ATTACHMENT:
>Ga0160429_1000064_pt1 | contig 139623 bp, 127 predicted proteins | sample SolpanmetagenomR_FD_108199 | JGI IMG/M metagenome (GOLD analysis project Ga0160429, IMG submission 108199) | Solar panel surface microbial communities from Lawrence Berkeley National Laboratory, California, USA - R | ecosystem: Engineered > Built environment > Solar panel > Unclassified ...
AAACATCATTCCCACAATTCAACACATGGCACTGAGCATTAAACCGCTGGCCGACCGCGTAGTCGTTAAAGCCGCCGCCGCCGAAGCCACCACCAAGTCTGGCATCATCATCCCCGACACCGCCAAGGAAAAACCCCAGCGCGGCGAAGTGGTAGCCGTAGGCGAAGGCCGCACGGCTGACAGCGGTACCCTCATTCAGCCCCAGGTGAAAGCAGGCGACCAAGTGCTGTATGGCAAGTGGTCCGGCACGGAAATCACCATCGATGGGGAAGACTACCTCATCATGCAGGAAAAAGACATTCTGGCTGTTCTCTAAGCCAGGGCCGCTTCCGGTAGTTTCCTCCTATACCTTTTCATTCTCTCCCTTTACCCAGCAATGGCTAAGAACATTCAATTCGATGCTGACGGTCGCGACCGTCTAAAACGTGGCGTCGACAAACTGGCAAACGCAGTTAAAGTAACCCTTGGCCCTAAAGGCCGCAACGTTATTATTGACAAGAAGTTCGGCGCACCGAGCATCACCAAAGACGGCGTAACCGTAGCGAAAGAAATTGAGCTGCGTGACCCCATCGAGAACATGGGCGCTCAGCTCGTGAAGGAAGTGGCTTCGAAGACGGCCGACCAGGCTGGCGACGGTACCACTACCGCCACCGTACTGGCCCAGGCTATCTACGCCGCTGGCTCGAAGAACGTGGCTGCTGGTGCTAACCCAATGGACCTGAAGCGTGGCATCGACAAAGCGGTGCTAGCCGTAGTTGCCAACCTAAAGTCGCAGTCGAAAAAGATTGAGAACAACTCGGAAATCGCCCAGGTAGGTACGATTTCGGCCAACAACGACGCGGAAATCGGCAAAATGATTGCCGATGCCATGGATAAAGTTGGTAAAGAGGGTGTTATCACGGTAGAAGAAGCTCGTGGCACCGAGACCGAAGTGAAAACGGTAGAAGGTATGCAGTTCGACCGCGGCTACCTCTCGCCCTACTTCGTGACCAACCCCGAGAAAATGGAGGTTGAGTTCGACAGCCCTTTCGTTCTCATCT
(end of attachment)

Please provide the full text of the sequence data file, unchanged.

>Ga0160429_1000064_pt1 | contig 139623 bp, 127 predicted proteins | sample SolpanmetagenomR_FD_108199 | JGI IMG/M metagenome (GOLD analysis project Ga0160429, IMG submission 108199) | Solar panel surface microbial communities from Lawrence Berkeley National Laboratory, California, USA - R | ecosystem: Engineered > Built environment > Solar panel > Unclassified ...
AAACATCATTCCCACAATTCAACACATGGCACTGAGCATTAAACCGCTGGCCGACCGCGTAGTCGTTAAAGCCGCCGCCGCCGAAGCCACCACCAAGTCTGGCATCATCATCCCCGACACCGCCAAGGAAAAACCCCAGCGCGGCGAAGTGGTAGCCGTAGGCGAAGGCCGCACGGCTGACAGCGGTACCCTCATTCAGCCCCAGGTGAAAGCAGGCGACCAAGTGCTGTATGGCAAGTGGTCCGGCACGGAAATCACCATCGATGGGGAAGACTACCTCATCATGCAGGAAAAAGACATTCTGGCTGTTCTCTAAGCCAGGGCCGCTTCCGGTAGTTTCCTCCTATACCTTTTCATTCTCTCCCTTTACCCAGCAATGGCTAAGAACATTCAATTCGATGCTGACGGTCGCGACCGTCTAAAACGTGGCGTCGACAAACTGGCAAACGCAGTTAAAGTAACCCTTGGCCCTAAAGGCCGCAACGTTATTATTGACAAGAAGTTCGGCGCACCGAGCATCACCAAAGACGGCGTAACCGTAGCGAAAGAAATTGAGCTGCGTGACCCCATCGAGAACATGGGCGCTCAGCTCGTGAAGGAAGTGGCTTCGAAGACGGCCGACCAGGCTGGCGACGGTACCACTACCGCCACCGTACTGGCCCAGGCTATCTACGCCGCTGGCTCGAAGAACGTGGCTGCTGGTGCTAACCCAATGGACCTGAAGCGTGGCATCGACAAAGCGGTGCTAGCCGTAGTTGCCAACCTAAAGTCGCAGTCGAAAAAGATTGAGAACAACTCGGAAATCGCCCAGGTAGGTACGATTTCGGCCAACAACGACGCGGAAATCGGCAAAATGATTGCCGATGCCATGGATAAAGTTGGTAAAGAGGGTGTTATCACGGTAGAAGAAGCTCGTGGCACCGAGACCGAAGTGAAAACGGTAGAAGGTATGCAGTTCGACCGCGGCTACCTCTCGCCCTACTTCGTGACCAACCCCGAGAAAATGGAGGTTGAGTTCGACAGCCCTTTCGTTCTCATCT